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Once known as “The Manchester of Poland” on account of its numerous brick and cast iron factory buildings, Lodz (pronounced “woodge”) is a place that offers something for everyone. It has long been the centre of the vibrant Polish film industry – it is sometimes affectionately known as “Holly-lodz” – and is one of the country’s cultural and industrial centres. A mere 96 miles from Warsaw, Lodz is centred around Ulica Piotrkowska, the city’s main pedestrianized boulevard – the longest pedestrianized street in Europe, in fact – which stretches nearly four kilometres from Plac Wolnosci in the north to Aleja Pilsudskiego in the south. Lined with shops and museums, it also contains dozens of grand Baroque, Art Nouveau and Secession-style buildings which once belonged to the city’s wealthy industrialists. It is also the location for most of the city’s tourist sights as well as many of its better cafés, restaurants, bars and night spots. Other central streets proffer some of the most impressive and opulent palaces and manor homes, especially along ul. Ogrodowa, ul. Gdanska and plac Zwyciestwa. Lodz is also an incredibly green city, holding over 30 municipal parks. The best one is the verdant Lagiewniki Forest, the largest city park in Europe and a perfect spot for an afternoon stroll.
Lodz is known for its cultural attractions and art galleries, like the Modern Art Museum which houses one of the best collections of contemporary art works in Poland. You will also find plenty of museums displaying the city's rich heritage and history like the Historical Museum of Lodz and Museum of Ethnography And Archaeology.
Given its sizable and cosmopolitan population, it comes as little surprise that Lodz has an excellent selection of dining establishments. The majority of places serving great Polish food are situated along ul. Piotrkowska, but if you venture just off this main drag, you’ll find some interesting and unique food offerings, including several popular ethnic restaurants ranging from Balkan to Cuban to French.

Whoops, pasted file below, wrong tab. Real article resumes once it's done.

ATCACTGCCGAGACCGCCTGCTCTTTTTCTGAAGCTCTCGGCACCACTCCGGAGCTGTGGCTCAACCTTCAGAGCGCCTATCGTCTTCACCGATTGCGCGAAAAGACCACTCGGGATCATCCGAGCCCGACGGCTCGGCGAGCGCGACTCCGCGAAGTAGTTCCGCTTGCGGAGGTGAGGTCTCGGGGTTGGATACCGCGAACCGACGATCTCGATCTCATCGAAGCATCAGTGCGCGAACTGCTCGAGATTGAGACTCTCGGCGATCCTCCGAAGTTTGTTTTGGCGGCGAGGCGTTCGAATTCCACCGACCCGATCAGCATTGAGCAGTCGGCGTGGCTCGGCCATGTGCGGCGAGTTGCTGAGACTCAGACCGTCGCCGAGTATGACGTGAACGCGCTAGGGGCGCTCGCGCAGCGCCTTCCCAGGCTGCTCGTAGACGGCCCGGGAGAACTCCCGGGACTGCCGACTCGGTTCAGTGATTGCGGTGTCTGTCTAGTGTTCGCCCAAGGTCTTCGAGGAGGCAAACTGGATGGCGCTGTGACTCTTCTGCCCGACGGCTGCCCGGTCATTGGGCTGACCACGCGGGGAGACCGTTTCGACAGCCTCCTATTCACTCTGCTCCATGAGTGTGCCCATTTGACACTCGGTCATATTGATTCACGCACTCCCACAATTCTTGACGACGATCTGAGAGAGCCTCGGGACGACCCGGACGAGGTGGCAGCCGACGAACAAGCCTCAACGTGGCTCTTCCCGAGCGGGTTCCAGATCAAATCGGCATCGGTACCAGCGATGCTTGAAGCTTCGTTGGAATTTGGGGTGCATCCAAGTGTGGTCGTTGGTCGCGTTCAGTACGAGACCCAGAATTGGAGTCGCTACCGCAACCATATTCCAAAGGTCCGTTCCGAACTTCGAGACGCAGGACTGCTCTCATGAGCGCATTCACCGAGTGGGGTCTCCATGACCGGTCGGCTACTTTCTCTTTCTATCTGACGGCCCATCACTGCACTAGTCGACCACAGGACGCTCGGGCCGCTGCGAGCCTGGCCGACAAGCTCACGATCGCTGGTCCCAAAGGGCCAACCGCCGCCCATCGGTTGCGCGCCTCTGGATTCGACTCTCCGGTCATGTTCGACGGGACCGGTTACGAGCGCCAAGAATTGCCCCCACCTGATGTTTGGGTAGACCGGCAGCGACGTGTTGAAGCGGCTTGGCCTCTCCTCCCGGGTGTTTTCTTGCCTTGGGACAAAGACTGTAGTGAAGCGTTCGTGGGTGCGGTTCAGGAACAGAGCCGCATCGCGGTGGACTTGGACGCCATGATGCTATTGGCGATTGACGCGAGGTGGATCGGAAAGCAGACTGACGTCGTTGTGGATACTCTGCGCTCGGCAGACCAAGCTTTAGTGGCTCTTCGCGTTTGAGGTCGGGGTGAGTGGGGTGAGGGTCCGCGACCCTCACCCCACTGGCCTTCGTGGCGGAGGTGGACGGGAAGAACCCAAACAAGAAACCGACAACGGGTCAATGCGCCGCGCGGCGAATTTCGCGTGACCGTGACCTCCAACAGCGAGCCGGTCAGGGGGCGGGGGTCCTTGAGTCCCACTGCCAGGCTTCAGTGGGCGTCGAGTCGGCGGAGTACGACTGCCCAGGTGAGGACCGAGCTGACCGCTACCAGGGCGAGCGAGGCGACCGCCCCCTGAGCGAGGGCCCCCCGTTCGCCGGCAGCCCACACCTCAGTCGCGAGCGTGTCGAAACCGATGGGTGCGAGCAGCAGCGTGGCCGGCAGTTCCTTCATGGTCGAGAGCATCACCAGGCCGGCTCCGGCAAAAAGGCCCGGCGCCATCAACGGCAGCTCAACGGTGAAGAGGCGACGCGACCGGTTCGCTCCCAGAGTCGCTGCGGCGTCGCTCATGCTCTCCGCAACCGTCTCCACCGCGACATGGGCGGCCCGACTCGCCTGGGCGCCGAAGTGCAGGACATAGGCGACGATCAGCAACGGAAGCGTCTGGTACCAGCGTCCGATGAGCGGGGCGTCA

Lodz’s selection of drinking establishments ranges from gritty student pubs for downing pints to fashionable and trendy places to sip a cocktail and people-watch the nouveau riche and fashionable. The greatest majority are placed around the most central blocks of ul. Piotrkowska. Thanks to its active and sophisticated student population, Lodz’s nightlife rivals some of the best places to dance in Europe. Put away any thoughts of Poland being old, grey and communist and put on your dancing shoes to start partying.
While Poland is now a member of the EU, on the whole prices are still generally quite a bit lower than in other European countries, especially for items such as clothing and electronics. In Lodz’s centre, you will find many shops along the main, pedestrianised street of Piotrkowska. Lodz is also an excellent place to pick up any number of Polish handicrafts for which the country is famous, especially amber and silver items. Visit any of the “Cepelia” shops all over town (for example on ul. Piotrkowska), which sell many handmade items from regions all over Poland. Poland is also of course well known for its vodka – Wyborowka is the most popular – and bottles can often be purchased more cheaply at liquor shops in town than at the airport duty free.
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